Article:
A health information system (HIS) is computer program for automating healthcare-related tasks which may store personal information. Due to the increasing demand for data sharing between HIS, organizations implement a Health Information Exchange (HIE), which is a larger system for exchanging healthcare data among institutions, providers, and repositories. One approach in implementing HIEs is through the adoption of the Service-Oriented Architecture (SOA), a design paradigm which when followed, will provide several benefits such as increased return of investment, increased organizational agility, and reduced IT burden.
One implementation of a SOA-based HIE is the Open Health Information Exchange (OpenHIE). OpenHIE has been proven to work in several countries, however, several security features such as fine-grained access control, security levels in data, and consent management are not implemented. These features can be satisfied through the implementation of an authorization scheme using Ciphertext-Policy Attribute-Based Encryption (CP-ABE). CP-ABE is a mechanism for hiding personal information by encrypting data using attributes such as administrative role, privileges, personal profile, etc.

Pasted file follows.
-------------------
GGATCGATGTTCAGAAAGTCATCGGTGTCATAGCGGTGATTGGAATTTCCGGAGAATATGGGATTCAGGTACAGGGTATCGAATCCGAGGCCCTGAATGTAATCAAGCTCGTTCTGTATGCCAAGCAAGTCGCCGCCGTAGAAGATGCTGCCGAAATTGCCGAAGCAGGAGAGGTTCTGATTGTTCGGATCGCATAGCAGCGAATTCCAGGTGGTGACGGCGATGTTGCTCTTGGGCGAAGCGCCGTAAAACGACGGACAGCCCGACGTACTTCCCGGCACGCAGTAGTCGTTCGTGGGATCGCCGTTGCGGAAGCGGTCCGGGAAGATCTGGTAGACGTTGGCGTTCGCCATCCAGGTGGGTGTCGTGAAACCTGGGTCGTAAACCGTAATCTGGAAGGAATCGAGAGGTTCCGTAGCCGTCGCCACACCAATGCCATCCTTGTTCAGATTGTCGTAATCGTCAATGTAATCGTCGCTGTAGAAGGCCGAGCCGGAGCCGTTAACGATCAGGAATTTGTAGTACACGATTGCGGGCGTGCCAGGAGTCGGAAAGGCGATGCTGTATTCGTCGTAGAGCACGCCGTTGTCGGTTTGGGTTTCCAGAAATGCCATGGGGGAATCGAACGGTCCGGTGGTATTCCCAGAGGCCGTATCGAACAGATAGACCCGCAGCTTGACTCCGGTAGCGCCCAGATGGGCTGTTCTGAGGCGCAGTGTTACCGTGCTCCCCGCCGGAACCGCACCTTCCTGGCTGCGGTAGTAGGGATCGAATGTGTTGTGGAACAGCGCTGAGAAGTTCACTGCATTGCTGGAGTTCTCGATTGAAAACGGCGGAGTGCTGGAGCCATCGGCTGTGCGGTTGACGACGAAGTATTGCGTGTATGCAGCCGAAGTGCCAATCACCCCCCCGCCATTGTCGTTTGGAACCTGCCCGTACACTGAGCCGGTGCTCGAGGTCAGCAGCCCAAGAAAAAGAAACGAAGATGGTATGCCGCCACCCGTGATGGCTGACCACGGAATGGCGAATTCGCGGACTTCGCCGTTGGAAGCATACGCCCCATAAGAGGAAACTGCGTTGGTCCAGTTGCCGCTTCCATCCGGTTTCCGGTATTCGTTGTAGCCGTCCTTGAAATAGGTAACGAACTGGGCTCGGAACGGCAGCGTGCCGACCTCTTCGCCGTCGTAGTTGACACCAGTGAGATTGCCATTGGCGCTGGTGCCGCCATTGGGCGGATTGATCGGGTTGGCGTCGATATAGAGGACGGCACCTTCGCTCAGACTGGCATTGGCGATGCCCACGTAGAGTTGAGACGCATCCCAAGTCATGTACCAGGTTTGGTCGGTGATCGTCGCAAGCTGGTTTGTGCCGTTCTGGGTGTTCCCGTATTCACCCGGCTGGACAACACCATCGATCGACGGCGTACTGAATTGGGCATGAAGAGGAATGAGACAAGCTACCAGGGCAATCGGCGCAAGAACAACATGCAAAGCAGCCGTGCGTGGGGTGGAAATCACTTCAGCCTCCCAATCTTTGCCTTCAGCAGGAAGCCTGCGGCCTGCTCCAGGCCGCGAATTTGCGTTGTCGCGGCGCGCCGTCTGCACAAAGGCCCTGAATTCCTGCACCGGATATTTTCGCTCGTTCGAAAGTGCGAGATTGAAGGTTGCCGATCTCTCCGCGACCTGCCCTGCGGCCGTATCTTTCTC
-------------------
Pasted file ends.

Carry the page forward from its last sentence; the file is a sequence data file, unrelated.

This work evaluated the viability of CP-ABE as an authorization scheme for SOA-based HIEs such as OpenHIE. Results show that the adoption of CP-ABE will require alterations to the HIE processes that carry out healthcare-related tasks. The results also show that the adoption of CP-ABE will require additional resources to deploy the HIE. Resources include network bandwidth, storage space in servers, and number of machines/processors. More attributes and more users lead to more resources required to finish a transaction in the HIE.